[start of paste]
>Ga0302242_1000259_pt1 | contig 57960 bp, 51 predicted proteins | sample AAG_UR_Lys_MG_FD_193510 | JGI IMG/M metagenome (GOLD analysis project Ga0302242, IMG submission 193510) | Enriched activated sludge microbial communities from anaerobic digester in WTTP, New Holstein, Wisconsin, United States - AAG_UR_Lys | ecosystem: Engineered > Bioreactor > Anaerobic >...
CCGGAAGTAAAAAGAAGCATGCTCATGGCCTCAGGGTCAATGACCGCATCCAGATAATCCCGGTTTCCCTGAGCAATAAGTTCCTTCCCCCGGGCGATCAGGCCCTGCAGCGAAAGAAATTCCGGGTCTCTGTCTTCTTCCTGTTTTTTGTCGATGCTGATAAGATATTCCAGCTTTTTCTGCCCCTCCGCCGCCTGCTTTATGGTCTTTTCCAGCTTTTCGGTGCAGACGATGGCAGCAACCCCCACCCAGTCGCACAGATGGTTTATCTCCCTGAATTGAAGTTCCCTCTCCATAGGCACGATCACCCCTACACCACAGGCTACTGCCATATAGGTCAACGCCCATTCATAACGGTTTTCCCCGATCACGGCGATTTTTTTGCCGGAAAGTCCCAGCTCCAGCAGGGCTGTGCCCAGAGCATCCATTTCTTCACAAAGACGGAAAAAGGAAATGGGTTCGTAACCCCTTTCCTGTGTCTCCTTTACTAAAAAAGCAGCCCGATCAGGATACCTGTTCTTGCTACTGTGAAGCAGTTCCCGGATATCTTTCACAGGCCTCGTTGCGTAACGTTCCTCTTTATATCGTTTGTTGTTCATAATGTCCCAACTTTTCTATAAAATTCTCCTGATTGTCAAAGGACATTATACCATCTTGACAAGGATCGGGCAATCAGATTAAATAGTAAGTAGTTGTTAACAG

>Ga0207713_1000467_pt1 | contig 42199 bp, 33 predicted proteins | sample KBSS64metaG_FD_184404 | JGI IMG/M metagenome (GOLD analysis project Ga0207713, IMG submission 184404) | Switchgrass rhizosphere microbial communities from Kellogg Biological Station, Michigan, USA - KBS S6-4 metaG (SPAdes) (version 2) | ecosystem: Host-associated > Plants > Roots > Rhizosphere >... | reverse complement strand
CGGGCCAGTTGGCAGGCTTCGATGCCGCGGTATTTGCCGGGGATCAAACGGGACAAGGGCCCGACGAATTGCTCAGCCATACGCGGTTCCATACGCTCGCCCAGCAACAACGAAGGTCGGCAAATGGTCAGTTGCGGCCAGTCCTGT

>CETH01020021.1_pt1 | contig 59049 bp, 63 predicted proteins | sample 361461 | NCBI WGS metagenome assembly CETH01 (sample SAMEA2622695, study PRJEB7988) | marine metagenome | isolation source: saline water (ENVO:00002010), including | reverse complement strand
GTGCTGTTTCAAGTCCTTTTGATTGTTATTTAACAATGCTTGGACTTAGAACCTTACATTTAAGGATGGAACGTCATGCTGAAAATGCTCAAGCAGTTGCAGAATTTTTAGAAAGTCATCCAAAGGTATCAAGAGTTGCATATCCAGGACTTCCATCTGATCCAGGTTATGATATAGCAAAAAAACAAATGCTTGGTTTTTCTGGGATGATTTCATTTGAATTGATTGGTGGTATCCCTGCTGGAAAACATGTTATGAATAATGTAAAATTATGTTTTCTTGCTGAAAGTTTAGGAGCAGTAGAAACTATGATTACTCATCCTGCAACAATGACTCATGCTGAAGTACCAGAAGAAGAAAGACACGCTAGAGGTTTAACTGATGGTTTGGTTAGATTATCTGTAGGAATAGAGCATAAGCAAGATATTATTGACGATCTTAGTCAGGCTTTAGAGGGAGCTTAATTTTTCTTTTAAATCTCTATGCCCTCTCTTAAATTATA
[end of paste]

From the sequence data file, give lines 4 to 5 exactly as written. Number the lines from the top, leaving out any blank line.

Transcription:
CGGGCCAGTTGGCAGGCTTCGATGCCGCGGTATTTGCCGGGGATCAAACGGGACAAGGGCCCGACGAATTGCTCAGCCATACGCGGTTCCATACGCTCGCCCAGCAACAACGAAGGTCGGCAAATGGTCAGTTGCGGCCAGTCCTGT

>CETH01020021.1_pt1 | contig 59049 bp, 63 predicted proteins | sample 361461 | NCBI WGS metagenome assembly CETH01 (sample SAMEA2622695, study PRJEB7988) | marine metagenome | isolation source: saline water (ENVO:00002010), including | reverse complement strand